Words on the Word

Annunciation Tautra

Homily given at a Mass to celebrate the twenty-fifth anniversary of the monastery’s foundation.

Isaiah 7.10-14: The Lord will give you a sign.
Hebrews 10.4-10: Here I am, come to do your will.
Luke 1.26-38: Nothing is impossible for God.

The Annunciation is the incarnation’s feast. We wonder at this mystery of unity; the deeper our insight, the greater our wonder. The feast is based on an event. There is a categorical before and after Mary’s conception. Before humankind was surrendered to itself, surrounded by God’s mercy, yet without hope that its deepest longings might be satisfied; after our nature is marked by divinity. The union effected through Mary’s Yes — the union of dust and eternity, heaven and earth, our being and God’s — is definitive. It is not a passing state. Henceforth God is present in our condition. We are present in his. Christ’s Ascension testifies that our humanity is mystically grafted into the life of the Trinity. In a way that surpasses thought (but is accessible to faith) humanity has acquired eternal status. The image of God that Adam received is, by the incarnation, anchored in God himself. Our life here and now is endowed with sublime potential. We are responsible for it. Will we let God’s purpose for us be realised? 

The monk or nun would answer this question with a resounding Yes! The monastic vocation is not just a proposition of alternative lifestyle for eccentrics. It represents a pedagogy of transformation. If we turn to our Magna Carta, St Benedict’s Rule, this may not be immediately obvious. The Rule can seem downright unmystical. It is concerned with shoes, bedtimes, measures of meals, harvests, and liturgical diagrams. By all means, our Holy Father was practically minded; that is why the Rule has kept such force for life through the centuries. But Benedict’s empirical pragmatism is but matter for his real, theological intention. He indicates this intention with a few carefully chosen words. Genuine mystics tend to be taciturn; it’s the charlatans who cannot stop talking. Odd glimpses of supernatural clarity give meaning and form to the Rule’s worldly prescriptions. Benedict speaks of the divinising light that, in Christ, allows our participation in God’s being (cf. 2 Pet 1.14); he bids us have ‘thunderstruck’ ears like the disciples’ when they heard the Father proclaim Christ’s sacrifice as glorification (cf. Jn 12.27ff.); he assures us we can experience Christ’s love; and he invites us to participate by patience in Christ’s Passion for the saving of the world.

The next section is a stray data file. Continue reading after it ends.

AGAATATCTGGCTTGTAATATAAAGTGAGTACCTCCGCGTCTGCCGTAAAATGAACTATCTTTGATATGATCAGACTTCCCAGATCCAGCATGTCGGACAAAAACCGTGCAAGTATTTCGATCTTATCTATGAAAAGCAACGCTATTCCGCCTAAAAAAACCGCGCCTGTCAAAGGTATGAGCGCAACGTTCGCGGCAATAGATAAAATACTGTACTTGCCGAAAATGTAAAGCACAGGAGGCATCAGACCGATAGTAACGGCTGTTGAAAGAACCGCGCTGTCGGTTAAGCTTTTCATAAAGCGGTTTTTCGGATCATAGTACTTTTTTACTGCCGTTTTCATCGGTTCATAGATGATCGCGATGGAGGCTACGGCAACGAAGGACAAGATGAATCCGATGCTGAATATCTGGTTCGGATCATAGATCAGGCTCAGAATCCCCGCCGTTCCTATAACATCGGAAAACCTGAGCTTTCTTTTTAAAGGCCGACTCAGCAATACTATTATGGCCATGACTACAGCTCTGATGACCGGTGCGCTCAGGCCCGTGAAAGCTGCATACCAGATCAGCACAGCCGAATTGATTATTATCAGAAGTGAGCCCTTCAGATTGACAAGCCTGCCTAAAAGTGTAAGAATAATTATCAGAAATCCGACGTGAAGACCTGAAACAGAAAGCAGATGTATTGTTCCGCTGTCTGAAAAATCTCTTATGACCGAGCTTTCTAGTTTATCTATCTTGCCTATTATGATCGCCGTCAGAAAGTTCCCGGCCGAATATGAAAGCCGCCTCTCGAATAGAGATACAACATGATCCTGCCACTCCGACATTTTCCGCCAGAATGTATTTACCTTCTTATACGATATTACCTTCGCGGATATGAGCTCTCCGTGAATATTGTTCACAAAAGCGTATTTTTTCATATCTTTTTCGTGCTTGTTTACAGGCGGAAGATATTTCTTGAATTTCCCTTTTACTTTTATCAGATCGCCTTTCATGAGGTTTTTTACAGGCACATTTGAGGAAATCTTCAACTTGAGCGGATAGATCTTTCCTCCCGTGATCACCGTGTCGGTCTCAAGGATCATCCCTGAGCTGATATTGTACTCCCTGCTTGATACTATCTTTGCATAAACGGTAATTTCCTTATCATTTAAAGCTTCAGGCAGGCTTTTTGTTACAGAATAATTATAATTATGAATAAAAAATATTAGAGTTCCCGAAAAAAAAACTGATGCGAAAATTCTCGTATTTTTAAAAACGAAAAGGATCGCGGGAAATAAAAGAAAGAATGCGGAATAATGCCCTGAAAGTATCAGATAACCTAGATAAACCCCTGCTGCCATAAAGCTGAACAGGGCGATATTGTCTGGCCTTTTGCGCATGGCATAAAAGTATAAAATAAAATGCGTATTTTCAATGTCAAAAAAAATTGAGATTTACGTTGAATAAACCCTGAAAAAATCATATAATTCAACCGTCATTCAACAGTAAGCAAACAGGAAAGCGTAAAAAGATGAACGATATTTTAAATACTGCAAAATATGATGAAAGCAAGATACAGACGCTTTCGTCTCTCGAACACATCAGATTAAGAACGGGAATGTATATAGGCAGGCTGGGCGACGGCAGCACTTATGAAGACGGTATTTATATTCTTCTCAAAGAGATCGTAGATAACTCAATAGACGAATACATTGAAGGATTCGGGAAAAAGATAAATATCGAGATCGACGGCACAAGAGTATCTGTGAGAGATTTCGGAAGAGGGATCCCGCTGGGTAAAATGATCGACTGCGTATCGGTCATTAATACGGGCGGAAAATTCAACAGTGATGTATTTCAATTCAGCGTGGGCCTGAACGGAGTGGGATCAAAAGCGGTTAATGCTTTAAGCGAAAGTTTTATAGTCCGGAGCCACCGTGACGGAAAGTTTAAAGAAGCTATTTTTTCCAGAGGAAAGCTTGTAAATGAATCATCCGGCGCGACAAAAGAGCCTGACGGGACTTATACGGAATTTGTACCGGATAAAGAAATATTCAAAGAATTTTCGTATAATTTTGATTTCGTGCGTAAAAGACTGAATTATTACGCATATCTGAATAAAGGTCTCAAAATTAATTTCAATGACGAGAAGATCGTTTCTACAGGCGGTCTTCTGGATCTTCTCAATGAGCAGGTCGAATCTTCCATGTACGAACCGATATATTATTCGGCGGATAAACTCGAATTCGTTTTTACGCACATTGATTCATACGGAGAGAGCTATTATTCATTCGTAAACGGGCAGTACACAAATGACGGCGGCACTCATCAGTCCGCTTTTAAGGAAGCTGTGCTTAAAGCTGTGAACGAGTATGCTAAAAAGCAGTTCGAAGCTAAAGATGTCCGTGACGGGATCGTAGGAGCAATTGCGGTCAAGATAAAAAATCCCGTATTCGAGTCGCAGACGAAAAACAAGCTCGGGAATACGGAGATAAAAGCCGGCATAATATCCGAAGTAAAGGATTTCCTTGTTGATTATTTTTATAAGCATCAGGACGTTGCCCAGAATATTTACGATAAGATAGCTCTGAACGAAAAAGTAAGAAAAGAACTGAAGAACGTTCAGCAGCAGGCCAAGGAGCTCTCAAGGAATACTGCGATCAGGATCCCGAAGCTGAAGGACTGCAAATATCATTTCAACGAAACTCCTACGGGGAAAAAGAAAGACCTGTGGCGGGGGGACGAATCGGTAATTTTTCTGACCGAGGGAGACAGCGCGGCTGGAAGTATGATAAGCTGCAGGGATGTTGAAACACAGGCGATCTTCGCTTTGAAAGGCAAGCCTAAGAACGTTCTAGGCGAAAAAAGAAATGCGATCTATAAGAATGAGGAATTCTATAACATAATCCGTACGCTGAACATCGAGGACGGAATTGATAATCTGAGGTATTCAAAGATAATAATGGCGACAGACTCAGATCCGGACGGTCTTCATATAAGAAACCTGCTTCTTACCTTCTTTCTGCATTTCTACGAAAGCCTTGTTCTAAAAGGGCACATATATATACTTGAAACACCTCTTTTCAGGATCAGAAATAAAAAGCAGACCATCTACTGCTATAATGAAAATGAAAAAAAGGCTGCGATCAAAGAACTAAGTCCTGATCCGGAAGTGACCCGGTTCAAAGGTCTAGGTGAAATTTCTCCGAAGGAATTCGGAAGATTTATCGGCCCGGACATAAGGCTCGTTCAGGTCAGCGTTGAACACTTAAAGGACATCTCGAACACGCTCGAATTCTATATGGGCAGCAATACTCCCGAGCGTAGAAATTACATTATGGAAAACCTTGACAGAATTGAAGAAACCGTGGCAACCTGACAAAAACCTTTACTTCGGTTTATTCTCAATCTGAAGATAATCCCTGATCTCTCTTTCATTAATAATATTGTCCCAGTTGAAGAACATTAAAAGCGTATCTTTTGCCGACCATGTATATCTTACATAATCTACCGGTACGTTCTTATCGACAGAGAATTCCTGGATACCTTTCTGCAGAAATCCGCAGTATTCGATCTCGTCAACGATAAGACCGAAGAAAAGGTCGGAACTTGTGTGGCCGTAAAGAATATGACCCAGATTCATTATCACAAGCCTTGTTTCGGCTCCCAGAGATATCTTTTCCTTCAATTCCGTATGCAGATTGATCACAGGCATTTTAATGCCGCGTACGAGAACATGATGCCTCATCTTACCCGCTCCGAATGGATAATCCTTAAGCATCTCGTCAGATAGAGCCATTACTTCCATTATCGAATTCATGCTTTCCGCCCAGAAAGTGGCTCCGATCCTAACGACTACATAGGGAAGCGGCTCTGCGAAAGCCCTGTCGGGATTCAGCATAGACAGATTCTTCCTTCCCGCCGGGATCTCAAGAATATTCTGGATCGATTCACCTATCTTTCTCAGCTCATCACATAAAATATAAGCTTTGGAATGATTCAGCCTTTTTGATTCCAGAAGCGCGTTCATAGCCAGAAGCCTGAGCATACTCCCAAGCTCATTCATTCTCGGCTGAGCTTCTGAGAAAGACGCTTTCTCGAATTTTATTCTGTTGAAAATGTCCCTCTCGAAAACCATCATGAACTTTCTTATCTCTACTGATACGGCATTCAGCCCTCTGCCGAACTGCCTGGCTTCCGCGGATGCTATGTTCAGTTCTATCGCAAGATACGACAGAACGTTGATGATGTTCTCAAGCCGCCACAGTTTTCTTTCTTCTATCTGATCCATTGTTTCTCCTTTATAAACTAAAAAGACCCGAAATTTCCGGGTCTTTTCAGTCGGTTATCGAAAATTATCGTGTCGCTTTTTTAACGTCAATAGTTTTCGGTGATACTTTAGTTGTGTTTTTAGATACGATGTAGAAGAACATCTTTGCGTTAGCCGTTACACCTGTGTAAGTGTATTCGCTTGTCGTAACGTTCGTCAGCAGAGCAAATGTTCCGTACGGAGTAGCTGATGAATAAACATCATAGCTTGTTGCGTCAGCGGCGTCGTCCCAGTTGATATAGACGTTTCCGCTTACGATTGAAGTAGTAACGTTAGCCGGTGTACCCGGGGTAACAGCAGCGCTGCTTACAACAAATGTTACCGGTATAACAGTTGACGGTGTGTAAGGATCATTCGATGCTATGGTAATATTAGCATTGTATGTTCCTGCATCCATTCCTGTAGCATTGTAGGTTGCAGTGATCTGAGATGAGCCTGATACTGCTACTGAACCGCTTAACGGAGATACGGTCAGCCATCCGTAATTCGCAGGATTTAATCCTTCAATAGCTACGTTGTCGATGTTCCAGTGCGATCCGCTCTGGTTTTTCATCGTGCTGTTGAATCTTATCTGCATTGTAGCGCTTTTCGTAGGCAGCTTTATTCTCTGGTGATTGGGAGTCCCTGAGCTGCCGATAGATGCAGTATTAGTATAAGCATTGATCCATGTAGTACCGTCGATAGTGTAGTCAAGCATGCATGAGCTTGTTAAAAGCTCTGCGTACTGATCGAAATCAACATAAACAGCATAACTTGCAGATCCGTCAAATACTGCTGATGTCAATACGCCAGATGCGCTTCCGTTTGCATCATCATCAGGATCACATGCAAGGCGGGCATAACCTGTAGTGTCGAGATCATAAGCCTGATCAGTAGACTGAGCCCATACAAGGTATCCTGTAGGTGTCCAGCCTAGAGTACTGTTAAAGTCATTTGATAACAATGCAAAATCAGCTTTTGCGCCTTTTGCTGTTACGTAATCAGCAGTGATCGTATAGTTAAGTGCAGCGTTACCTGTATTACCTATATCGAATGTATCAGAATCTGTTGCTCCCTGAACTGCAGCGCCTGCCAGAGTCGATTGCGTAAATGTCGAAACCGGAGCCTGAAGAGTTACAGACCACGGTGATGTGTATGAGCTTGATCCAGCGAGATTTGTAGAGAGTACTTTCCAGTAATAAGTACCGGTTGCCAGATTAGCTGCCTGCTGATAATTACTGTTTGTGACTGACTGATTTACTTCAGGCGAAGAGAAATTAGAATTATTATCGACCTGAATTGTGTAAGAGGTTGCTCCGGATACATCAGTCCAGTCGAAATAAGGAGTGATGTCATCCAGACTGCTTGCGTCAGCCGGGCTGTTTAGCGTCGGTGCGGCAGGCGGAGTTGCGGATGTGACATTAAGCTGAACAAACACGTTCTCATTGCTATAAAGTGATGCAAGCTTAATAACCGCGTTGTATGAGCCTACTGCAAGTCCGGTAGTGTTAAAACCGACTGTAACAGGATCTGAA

Go be a monk, a nun is to give all unconditionally, that Jesus’s life may be ours. Thus the annunciation acquires a personal aspect. The incarnation has happened once for all. The grace shown Mary has no parallel. But Mary’s Yes is a paradigm for us. The heritage of Cîteaux stresses this. Our Fathers were enchanted by the incarnation. We hear their most characteristic utterances when they expound the Annunciation, Advent, and Christmas. They nurture in us an audacious hope: God wishes to dwell in us, he wants to be known. We are called to be burning coal to let his divinity burn with cleansing, blessing power in the world. Are we wholly surrendered to this hope?

God’s grace builds on what is. To receive grace, to be filled with it, presupposes realism. The truth about who we are, about who God is, liberates. To live in truth is to learn humility. It is wonderful to see how God, in this way, lets Jesus recognisably live in a multitude of lives, the way Hopkins indicates in his Kingfisher Sonnet: ‘Christ plays in ten thousand places/Lovely in limbs, and lovely in eyes not his/To the Father through the features of men’s faces.’ God’s gift in Christ is inexhaustible, an everlasting source of beauty, strength and joy for those who utterly receive it.

The call pertaining to individuals pertains to the community, too. It is telling that Benedict refers to it as corpus monasterii. To enter a monastery is to become ‘one body’ with my brothers, my sisters. That is why Benedict is stern regarding centrifugal behaviour. The true monk or nun seeks to be where the community is. A sign of monastic authenticity is the readiness and will to be incorporated. Today we thank God for the community here on Tautra, a quarter-century after it was founded. You have rooted yourselves perseveringly, dear sisters, out here by the fjord, in this fruitful but weather-beaten soil. Day and night you present your worship and your lives to God’s praise and for the blessing of humankind. Your presence is a point of crucial reference for our diocese. You are held in affection and esteem. We love you very much. 

It is said that youth matures more slowly now than before. Still, at 25 one is reckoned an adult willy-nilly. We, your friends, wish you well for the time ahead. May the monastic be lived in this place without compromise, so that Jesus may be revealed with the features of this land, this region. In that respect is is important that Norwegian becomes, as last, your common language. You have lovingly embraced the landscape here; now it it the language’s turn. In that way you will become ever more fully what you already are: a sign of God’s kingdom’s real presence. Today’s collect expresses a daring intention: ‘Shape us in the likeness of the divine nature of our Redeemer, whom we believe to be true God and true man.’ Live, Sisters, in such a way that all can learn from you what these words mean, that they are credible. Thank you for your fidelity thus far! May God, at the intercession of the Blessed Virgin, richly bless the way ahead.